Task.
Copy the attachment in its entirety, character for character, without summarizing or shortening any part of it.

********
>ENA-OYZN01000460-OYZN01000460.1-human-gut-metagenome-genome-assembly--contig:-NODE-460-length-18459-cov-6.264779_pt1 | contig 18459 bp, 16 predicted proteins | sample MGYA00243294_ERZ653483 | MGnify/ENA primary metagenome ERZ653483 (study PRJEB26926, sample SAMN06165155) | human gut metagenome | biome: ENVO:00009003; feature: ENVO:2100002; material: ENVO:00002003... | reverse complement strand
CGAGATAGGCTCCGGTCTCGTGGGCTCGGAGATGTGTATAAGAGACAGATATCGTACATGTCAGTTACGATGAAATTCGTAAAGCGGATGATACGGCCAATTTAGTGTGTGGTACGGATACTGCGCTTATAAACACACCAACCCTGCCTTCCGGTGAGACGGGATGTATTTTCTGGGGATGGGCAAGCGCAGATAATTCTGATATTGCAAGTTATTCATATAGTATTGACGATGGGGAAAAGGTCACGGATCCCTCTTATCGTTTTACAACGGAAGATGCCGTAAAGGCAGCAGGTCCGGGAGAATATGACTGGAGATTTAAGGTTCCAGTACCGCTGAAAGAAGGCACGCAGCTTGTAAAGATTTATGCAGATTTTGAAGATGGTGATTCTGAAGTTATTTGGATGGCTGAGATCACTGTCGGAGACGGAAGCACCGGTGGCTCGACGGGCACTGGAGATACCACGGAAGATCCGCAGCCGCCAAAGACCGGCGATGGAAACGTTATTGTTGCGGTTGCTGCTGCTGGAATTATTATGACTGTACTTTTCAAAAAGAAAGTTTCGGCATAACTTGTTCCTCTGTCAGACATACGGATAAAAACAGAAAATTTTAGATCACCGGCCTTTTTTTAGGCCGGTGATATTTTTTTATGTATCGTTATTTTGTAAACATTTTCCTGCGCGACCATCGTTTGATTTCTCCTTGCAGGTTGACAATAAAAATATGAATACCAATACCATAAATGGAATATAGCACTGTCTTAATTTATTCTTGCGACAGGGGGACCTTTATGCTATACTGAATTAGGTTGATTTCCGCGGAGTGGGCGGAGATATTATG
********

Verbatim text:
>ENA-OYZN01000460-OYZN01000460.1-human-gut-metagenome-genome-assembly--contig:-NODE-460-length-18459-cov-6.264779_pt1 | contig 18459 bp, 16 predicted proteins | sample MGYA00243294_ERZ653483 | MGnify/ENA primary metagenome ERZ653483 (study PRJEB26926, sample SAMN06165155) | human gut metagenome | biome: ENVO:00009003; feature: ENVO:2100002; material: ENVO:00002003... | reverse complement strand
CGAGATAGGCTCCGGTCTCGTGGGCTCGGAGATGTGTATAAGAGACAGATATCGTACATGTCAGTTACGATGAAATTCGTAAAGCGGATGATACGGCCAATTTAGTGTGTGGTACGGATACTGCGCTTATAAACACACCAACCCTGCCTTCCGGTGAGACGGGATGTATTTTCTGGGGATGGGCAAGCGCAGATAATTCTGATATTGCAAGTTATTCATATAGTATTGACGATGGGGAAAAGGTCACGGATCCCTCTTATCGTTTTACAACGGAAGATGCCGTAAAGGCAGCAGGTCCGGGAGAATATGACTGGAGATTTAAGGTTCCAGTACCGCTGAAAGAAGGCACGCAGCTTGTAAAGATTTATGCAGATTTTGAAGATGGTGATTCTGAAGTTATTTGGATGGCTGAGATCACTGTCGGAGACGGAAGCACCGGTGGCTCGACGGGCACTGGAGATACCACGGAAGATCCGCAGCCGCCAAAGACCGGCGATGGAAACGTTATTGTTGCGGTTGCTGCTGCTGGAATTATTATGACTGTACTTTTCAAAAAGAAAGTTTCGGCATAACTTGTTCCTCTGTCAGACATACGGATAAAAACAGAAAATTTTAGATCACCGGCCTTTTTTTAGGCCGGTGATATTTTTTTATGTATCGTTATTTTGTAAACATTTTCCTGCGCGACCATCGTTTGATTTCTCCTTGCAGGTTGACAATAAAAATATGAATACCAATACCATAAATGGAATATAGCACTGTCTTAATTTATTCTTGCGACAGGGGGACCTTTATGCTATACTGAATTAGGTTGATTTCCGCGGAGTGGGCGGAGATATTATG